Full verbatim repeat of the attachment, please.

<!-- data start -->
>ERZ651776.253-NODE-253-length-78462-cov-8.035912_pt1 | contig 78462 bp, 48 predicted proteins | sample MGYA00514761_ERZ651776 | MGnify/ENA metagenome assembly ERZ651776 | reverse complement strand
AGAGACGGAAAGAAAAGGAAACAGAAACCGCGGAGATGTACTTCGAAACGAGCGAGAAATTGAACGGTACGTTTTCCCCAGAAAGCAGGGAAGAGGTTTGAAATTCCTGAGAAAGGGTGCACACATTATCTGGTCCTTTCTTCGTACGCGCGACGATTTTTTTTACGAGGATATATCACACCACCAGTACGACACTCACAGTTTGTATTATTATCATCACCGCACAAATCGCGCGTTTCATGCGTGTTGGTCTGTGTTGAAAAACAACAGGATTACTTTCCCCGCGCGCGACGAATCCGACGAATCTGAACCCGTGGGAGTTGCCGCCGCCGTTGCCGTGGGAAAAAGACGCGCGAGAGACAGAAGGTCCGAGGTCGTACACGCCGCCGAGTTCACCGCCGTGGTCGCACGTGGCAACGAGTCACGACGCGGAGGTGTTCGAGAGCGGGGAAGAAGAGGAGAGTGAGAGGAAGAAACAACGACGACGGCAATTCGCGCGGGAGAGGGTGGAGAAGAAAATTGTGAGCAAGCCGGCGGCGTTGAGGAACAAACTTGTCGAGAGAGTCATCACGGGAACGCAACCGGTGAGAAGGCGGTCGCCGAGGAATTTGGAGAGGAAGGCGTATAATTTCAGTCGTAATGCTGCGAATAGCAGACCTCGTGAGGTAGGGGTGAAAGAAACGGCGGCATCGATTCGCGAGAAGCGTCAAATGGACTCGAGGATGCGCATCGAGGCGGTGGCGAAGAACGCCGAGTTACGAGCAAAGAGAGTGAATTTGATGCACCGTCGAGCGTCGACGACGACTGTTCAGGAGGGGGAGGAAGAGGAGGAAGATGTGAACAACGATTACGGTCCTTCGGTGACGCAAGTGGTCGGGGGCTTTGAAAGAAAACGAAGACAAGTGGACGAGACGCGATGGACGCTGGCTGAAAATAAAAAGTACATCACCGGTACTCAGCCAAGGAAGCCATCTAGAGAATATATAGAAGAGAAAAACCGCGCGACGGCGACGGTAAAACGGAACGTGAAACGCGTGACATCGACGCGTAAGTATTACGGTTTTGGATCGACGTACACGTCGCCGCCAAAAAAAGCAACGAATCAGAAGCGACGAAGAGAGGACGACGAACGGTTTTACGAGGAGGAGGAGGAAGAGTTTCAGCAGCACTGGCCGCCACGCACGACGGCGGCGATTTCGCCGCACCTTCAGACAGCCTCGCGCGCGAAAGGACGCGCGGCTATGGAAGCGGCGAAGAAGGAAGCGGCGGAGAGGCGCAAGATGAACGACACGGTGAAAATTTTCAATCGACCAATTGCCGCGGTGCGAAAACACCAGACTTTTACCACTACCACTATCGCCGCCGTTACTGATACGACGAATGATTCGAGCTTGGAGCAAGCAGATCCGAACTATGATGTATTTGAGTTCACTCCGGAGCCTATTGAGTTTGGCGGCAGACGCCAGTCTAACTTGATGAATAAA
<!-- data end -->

>ERZ651776.253-NODE-253-length-78462-cov-8.035912_pt1 | contig 78462 bp, 48 predicted proteins | sample MGYA00514761_ERZ651776 | MGnify/ENA metagenome assembly ERZ651776 | reverse complement strand
AGAGACGGAAAGAAAAGGAAACAGAAACCGCGGAGATGTACTTCGAAACGAGCGAGAAATTGAACGGTACGTTTTCCCCAGAAAGCAGGGAAGAGGTTTGAAATTCCTGAGAAAGGGTGCACACATTATCTGGTCCTTTCTTCGTACGCGCGACGATTTTTTTTACGAGGATATATCACACCACCAGTACGACACTCACAGTTTGTATTATTATCATCACCGCACAAATCGCGCGTTTCATGCGTGTTGGTCTGTGTTGAAAAACAACAGGATTACTTTCCCCGCGCGCGACGAATCCGACGAATCTGAACCCGTGGGAGTTGCCGCCGCCGTTGCCGTGGGAAAAAGACGCGCGAGAGACAGAAGGTCCGAGGTCGTACACGCCGCCGAGTTCACCGCCGTGGTCGCACGTGGCAACGAGTCACGACGCGGAGGTGTTCGAGAGCGGGGAAGAAGAGGAGAGTGAGAGGAAGAAACAACGACGACGGCAATTCGCGCGGGAGAGGGTGGAGAAGAAAATTGTGAGCAAGCCGGCGGCGTTGAGGAACAAACTTGTCGAGAGAGTCATCACGGGAACGCAACCGGTGAGAAGGCGGTCGCCGAGGAATTTGGAGAGGAAGGCGTATAATTTCAGTCGTAATGCTGCGAATAGCAGACCTCGTGAGGTAGGGGTGAAAGAAACGGCGGCATCGATTCGCGAGAAGCGTCAAATGGACTCGAGGATGCGCATCGAGGCGGTGGCGAAGAACGCCGAGTTACGAGCAAAGAGAGTGAATTTGATGCACCGTCGAGCGTCGACGACGACTGTTCAGGAGGGGGAGGAAGAGGAGGAAGATGTGAACAACGATTACGGTCCTTCGGTGACGCAAGTGGTCGGGGGCTTTGAAAGAAAACGAAGACAAGTGGACGAGACGCGATGGACGCTGGCTGAAAATAAAAAGTACATCACCGGTACTCAGCCAAGGAAGCCATCTAGAGAATATATAGAAGAGAAAAACCGCGCGACGGCGACGGTAAAACGGAACGTGAAACGCGTGACATCGACGCGTAAGTATTACGGTTTTGGATCGACGTACACGTCGCCGCCAAAAAAAGCAACGAATCAGAAGCGACGAAGAGAGGACGACGAACGGTTTTACGAGGAGGAGGAGGAAGAGTTTCAGCAGCACTGGCCGCCACGCACGACGGCGGCGATTTCGCCGCACCTTCAGACAGCCTCGCGCGCGAAAGGACGCGCGGCTATGGAAGCGGCGAAGAAGGAAGCGGCGGAGAGGCGCAAGATGAACGACACGGTGAAAATTTTCAATCGACCAATTGCCGCGGTGCGAAAACACCAGACTTTTACCACTACCACTATCGCCGCCGTTACTGATACGACGAATGATTCGAGCTTGGAGCAAGCAGATCCGAACTATGATGTATTTGAGTTCACTCCGGAGCCTATTGAGTTTGGCGGCAGACGCCAGTCTAACTTGATGAATAAA